Author Topic: signed vs unsigned value  (Read 15271 times)

Offline Brent English

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signed vs unsigned value
« on: August 18, 2015, 04:49:20 AM »
Hi.  I'm considering purchasing a smooth rifle or "buck and ball" attributed to George Shroyer.  I have no problem with the attribution.  Gun is original flint and the lock, carving and architecture clearly matches other Shroyer documented pieces.  Gun is in the possession of respected collector and I've bought other items from him.  So no problem there.  Question is: what effect do you all see on value of the gun since it is unsigned.  Thanks for your input.
Done right is better than done fast.

Offline heinz

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Re: signed vs unsigned value
« Reply #1 on: August 18, 2015, 06:02:17 AM »
When you have a gun by a maker who signed his work over a long period of time, you will always be explaining that yours is unsigned.
kind regards, heinz

Offline Avlrc

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Re: signed vs unsigned value
« Reply #2 on: August 18, 2015, 06:53:38 AM »
I think if it is a real killer it does not affect value all that much. But on average rifles, I think it makes a lot of difference in value. However I never really thought all that much about value when I wanted a rifle. Over the last couple years I sold all of my unsigned rifles but one. I got tired of trying to convince my self that they  was made by  such  & such maker. Buy it, when you acquire  a signed one,  sell it, that is what I have done.

Offline Molly

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Re: signed vs unsigned value
« Reply #3 on: August 18, 2015, 03:16:45 PM »
Interesting topic.  I recently spoke to what may be one of the most widely recognized authorities in the field.  His take and the discussion introduced me to ways unsigned works are supposed to be "authenticated".  Some experts appear to know more about some makers than others as well but it seems among the authorities a general consensus can be achieved as to the maker.  But there still remains somewhat of a fog.  The signature removes it.  But then you always have the question of the barrel signature being original to the rest of the work.  I have seen that pop up recently in some auctions.  In the end if a buyer is comfortable with the work my feeling is that the signature does not matter a lot so the question becomes how much does the buyer actually know.  You sound certain in your original question and that being the case, I would say it should make no difference to you now.  At a point where it may change hands others may not feel the same and then, it might matter a great deal.

Online rich pierce

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Re: signed vs unsigned value
« Reply #4 on: August 18, 2015, 03:20:40 PM »
Buck and ball guns usually being plainer and not having the same mystique as rifles will normally be quite a bit lower in price than a fully appointed rifle by the same maker in the same timeframe.  Not so many buck and ball guns are signed.  I'd not look to what signed rifles by the attributed maker are going for.
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Offline Avlrc

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Re: signed vs unsigned value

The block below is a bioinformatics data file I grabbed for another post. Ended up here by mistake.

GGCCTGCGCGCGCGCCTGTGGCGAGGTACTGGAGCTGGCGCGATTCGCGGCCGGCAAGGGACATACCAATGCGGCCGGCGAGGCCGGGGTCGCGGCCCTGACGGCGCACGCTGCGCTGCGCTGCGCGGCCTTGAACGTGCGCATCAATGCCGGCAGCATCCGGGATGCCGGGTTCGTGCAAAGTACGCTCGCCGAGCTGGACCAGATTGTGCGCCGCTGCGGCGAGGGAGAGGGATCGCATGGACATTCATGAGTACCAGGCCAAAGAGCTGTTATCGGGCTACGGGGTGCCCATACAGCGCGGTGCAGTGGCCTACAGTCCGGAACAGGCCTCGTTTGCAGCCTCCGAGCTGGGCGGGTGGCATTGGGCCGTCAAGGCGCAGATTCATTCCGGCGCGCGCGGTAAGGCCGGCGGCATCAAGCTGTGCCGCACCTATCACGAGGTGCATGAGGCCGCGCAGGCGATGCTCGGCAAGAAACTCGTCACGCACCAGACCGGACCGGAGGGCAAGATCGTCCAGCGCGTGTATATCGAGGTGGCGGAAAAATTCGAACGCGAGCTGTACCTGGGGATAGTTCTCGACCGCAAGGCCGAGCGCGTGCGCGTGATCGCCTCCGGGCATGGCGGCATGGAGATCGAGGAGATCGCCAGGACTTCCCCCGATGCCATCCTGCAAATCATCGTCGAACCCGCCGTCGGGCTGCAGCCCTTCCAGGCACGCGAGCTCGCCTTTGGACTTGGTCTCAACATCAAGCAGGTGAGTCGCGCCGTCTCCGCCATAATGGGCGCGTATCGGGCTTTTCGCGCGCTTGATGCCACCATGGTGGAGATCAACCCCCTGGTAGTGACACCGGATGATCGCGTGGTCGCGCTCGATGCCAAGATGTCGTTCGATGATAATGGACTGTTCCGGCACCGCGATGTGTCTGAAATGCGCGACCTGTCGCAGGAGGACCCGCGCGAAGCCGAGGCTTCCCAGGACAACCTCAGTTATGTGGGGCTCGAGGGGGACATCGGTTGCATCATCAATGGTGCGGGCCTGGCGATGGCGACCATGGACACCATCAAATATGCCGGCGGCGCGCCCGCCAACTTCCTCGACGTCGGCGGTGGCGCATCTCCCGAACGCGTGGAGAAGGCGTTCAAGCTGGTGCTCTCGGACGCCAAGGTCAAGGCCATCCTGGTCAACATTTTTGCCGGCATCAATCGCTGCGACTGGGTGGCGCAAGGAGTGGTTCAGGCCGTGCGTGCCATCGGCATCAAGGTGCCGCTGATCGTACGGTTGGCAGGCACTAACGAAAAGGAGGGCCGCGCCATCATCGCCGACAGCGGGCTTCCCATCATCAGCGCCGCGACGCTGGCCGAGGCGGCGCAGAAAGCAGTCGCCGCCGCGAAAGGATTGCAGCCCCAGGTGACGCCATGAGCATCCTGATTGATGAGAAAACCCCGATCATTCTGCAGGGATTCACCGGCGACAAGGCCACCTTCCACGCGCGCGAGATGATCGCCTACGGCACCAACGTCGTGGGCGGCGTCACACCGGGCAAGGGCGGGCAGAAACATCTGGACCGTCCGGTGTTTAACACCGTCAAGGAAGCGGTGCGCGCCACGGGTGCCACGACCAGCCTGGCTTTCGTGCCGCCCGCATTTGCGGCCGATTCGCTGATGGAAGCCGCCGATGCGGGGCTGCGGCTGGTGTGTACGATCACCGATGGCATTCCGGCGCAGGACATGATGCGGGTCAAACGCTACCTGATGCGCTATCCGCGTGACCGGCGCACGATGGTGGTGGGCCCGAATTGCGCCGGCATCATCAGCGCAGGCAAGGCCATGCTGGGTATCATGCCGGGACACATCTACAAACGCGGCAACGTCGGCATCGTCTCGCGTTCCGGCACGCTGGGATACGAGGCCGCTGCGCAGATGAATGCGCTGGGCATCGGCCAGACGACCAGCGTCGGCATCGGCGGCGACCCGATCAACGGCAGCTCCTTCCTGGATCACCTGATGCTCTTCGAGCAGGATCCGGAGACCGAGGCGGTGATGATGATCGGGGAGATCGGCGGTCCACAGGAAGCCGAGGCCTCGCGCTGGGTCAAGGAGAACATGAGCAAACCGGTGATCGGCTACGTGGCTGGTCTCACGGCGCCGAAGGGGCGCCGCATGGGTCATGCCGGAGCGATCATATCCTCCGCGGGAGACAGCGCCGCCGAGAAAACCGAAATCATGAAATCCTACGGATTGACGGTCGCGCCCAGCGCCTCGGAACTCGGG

« Reply #5 on: August 18, 2015, 03:56:22 PM »
Interesting topic.  I recently spoke to what may be one of the most widely recognized authorities in the field.  His take and the discussion introduced me to ways unsigned works are supposed to be "authenticated".  Some experts appear to know more about some makers than others as well but it seems among the authorities a general consensus can be achieved as to the maker.  But there still remains somewhat of a fog.  The signature removes it.  But then you always have the question of the barrel signature being original to the rest of the work.  I have seen that pop up recently in some auctions.  In the end if a buyer is comfortable with the work my feeling is that the signature does not matter a lot so the question becomes how much does the buyer actually know.  You sound certain in your original question and that being the case, I would say it should make no difference to you now.  At a point where it may change hands others may not feel the same and then, it might matter a great deal.

The last sentence says a lot.

Offline bob in the woods

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Re: signed vs unsigned value
« Reply #6 on: August 18, 2015, 05:13:49 PM »
Re:  the last post....that may explain how some have mysteriously acquired "signatures" over time  :o

Offline JTR

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Re: signed vs unsigned value
« Reply #7 on: August 18, 2015, 08:26:27 PM »
Re:  the last post....that may explain how some have mysteriously acquired "signatures" over time  :o

Bob,
I'd be really interested to see pictures of the ones you mention that have mysteriously acquired signatures!

I've heard that myself a few times but never seen one, so it'll be great to see the actual proof you have!!!

Thanks, John
« Last Edit: August 18, 2015, 09:26:27 PM by JTR »
John Robbins

Offline jdm

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Re: signed vs unsigned value
« Reply #8 on: August 18, 2015, 11:48:07 PM »
How often does one get a chance at a carved George Shroyer?
JIM

Offline bama

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Re: signed vs unsigned value
« Reply #9 on: August 18, 2015, 11:50:52 PM »
I looked at a unsigned Shroyer about four years ago at the KRA show. It was in great rifle in good shape, well carved, no box as I recall and I am not sure if it was rifled. It was selling at what I thought was a reasonalbe price so I looked really hard at it. I think there are more bogas signatures out there than some would care to admit. It is fairly easy for a signature to be added to a rifle. It is very hard to duplicate a building process. Each builder had their own way of doing things and tools to do them. If you look at the building technique and methods, tool marks, carving style, metal finish, it is fairly easy to attribute an unsigned rifle if you have examples to go by. With Schroyer having many rifles out there and well published it should be fairly easy to attribute the rifle or smooth bore. I was fairy comforatble that the gun I was looking at was a Schroyer but unfortunately I was unable to get the gun. One of those things that I still kick myself in the backside over.

Collectors like a signature and I am no different, but a well made gun that has those tell tale signs of a signed gun is also good in my book. As far as how it affects the price, this gun that I looked at was probably about $35,000 + cheaper than a signed Schroyer at that same show. Now if the gun had a patch box I am sure it would have been more but still well below the signed rifle.
Jim Parker

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Offline louieparker

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Re: signed vs unsigned value